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Our Spaceflight Heritage: Gemini IV launches

Gemini-Titan 4 (GT-4) lift-off carrying James McDivitt and Ed White for a four-day mission. Photo Credit: NASA

On this day in 1965, a  Titan II rocket carrying Gemini astronauts James McDivitt and Edward White launched from Complex 19 in Cape Canaveral, Florida. The four day spaceflight was an attempt to overcome the flight of the Soviet Union’s Vostok 5. The highlight of the mission was the first spacewalk (EVA) by an American, Ed White, who floated outside the Gemini IV spacecraft for only 23 minutes. He was the second man ever to perform a spacewalk, next to cosmonaut Alexey Leonov.

 Hand-Held Self-Maneuvering Unit contains its own high pressure metering valves and nozzles required to produce controlled thrust. Photo Credit: NASA

Hand-Held Self-Maneuvering Unit contains its own high pressure metering valves and nozzles required to produce controlled thrust.
Photo Credit: NASA

The fourth mission of the Gemini Program had the objective of understanding the effects of a prolonged spaceflight which included this milestone spacewalk. The mission was designed to test the performance of astronauts and their spacecraft, evaluating work procedures, schedules, and flight planning for the duration of the flight.  Commander McDivitt depressurized the cabin at 2:33 pm EST, leaving White to open the hatch only a minute later.

Tied to an 8 meter tether, White used a hand-held maneuvering unit that provided a method to control direction during his EVA. White used his body and pulled on the tether to get back to the spacecraftas, the fuel supply on the unit was depleted within three minutes. According to NASA’s Composite Air-To-Ground and Onboard Voice Tape Transcription, flight controllers in Houston became frustrated when they could not communicate with White about the time constraint of his spacewalk.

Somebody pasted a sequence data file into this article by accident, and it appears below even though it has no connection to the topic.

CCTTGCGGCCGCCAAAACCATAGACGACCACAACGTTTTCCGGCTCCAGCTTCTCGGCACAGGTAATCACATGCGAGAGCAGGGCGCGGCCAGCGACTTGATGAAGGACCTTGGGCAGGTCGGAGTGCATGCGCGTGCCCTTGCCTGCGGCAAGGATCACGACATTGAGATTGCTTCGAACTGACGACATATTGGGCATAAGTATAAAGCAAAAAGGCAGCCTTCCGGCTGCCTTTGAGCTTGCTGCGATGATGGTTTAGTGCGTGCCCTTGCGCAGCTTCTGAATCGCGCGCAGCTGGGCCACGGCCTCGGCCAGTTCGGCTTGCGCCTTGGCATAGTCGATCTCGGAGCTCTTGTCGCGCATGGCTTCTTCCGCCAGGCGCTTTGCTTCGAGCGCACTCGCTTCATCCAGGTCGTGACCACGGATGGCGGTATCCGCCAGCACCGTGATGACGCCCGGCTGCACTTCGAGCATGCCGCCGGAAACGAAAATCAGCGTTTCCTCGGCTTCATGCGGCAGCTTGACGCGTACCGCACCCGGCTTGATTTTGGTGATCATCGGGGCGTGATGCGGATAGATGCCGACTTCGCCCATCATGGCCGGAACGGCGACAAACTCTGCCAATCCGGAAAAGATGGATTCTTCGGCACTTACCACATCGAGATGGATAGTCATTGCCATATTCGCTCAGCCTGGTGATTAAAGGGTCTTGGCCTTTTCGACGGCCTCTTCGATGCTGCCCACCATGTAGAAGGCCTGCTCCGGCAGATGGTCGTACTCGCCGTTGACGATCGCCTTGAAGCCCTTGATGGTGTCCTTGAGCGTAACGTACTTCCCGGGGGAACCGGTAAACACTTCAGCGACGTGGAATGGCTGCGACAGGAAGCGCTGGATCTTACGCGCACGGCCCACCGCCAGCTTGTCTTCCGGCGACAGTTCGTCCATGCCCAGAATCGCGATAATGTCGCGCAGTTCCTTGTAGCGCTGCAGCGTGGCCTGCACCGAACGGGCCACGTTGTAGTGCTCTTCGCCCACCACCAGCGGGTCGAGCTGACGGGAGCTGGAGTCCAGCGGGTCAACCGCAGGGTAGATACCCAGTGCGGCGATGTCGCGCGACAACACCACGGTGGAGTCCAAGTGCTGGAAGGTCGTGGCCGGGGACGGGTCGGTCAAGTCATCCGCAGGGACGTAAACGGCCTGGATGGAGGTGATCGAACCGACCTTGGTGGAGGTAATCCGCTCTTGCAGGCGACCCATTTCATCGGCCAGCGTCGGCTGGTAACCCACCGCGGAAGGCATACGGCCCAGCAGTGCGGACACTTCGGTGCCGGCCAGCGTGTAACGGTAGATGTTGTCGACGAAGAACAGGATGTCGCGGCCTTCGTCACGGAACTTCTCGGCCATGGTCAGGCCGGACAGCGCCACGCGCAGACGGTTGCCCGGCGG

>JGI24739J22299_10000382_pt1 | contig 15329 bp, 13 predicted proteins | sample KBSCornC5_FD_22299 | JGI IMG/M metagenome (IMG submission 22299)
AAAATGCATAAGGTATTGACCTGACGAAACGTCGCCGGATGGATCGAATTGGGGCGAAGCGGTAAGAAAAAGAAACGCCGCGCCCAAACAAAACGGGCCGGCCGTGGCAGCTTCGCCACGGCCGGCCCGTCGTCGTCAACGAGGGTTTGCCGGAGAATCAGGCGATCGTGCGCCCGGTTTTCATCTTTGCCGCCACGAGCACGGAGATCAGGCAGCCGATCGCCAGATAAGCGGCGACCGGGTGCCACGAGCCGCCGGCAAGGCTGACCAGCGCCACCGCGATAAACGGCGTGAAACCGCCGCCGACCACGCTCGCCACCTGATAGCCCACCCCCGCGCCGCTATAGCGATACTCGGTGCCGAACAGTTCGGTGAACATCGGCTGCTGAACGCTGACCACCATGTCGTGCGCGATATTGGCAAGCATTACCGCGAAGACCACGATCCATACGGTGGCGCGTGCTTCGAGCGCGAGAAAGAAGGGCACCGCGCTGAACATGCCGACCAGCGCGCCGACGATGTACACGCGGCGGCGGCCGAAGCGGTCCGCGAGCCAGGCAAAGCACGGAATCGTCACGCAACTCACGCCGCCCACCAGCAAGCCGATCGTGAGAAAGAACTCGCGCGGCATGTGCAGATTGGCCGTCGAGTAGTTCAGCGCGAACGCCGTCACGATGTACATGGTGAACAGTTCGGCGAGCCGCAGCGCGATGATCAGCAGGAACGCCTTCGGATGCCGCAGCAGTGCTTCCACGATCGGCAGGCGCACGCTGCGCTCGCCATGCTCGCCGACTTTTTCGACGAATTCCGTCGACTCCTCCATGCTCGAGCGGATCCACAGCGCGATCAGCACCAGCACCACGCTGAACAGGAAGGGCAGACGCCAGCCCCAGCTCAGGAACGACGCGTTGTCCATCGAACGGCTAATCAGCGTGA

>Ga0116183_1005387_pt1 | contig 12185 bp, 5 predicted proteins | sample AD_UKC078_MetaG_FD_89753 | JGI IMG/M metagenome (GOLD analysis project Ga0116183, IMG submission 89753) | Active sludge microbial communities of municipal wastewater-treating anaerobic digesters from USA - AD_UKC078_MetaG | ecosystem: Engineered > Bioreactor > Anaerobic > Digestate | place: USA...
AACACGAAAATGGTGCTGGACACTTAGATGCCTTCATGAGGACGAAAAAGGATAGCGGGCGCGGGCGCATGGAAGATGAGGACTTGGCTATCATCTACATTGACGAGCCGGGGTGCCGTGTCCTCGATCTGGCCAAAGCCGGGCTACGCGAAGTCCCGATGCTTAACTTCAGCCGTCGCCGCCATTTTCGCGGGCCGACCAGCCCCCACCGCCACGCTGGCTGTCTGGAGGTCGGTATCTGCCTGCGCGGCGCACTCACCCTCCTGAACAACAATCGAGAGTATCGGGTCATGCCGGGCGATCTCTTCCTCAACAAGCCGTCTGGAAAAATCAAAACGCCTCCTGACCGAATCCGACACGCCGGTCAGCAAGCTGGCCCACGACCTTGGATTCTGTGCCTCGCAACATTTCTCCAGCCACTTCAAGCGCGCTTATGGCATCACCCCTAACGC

McDivitt, to White: I’m going out to PUSH-TO-TALK and see what the Flight Director has got to say.

Flight Director Chris Kraft, to Gus Grissom: The flight director says, get back in! (Kraft was not on the air-to-ground loop with the astronauts.)
McDivitt: Gus, this is Jim. Got any message for us?
Grissom: Gemini 4, get back in!
McDivitt: Okay. … (to White): … They want you to come back in now.
Ed White floats in the zero-gravity of space.  Photo Credit: NASA

Ed White floats in the zero-gravity of space.
Photo Credit: NASA

White tried to take more pictures just as an excuse to stay outside longer. McDivitt had to persuade him to return to the spacecraft. Other than White’s historic spacewalk, there were eleven experiments aboard Gemini including Earth photography, space radiation measurements, and medical effects of prolonged weightlessness.

• Experiment D-8 used five dosimeters to measure the radiation in the spacecraft environment.
• Experiment D-9 was an experiment in simple spacecraft navigation where the crew used a sextant to measure their position using the stars. The objective was to investigate the feasibility of using this technique for lunar flights on the Apollo program.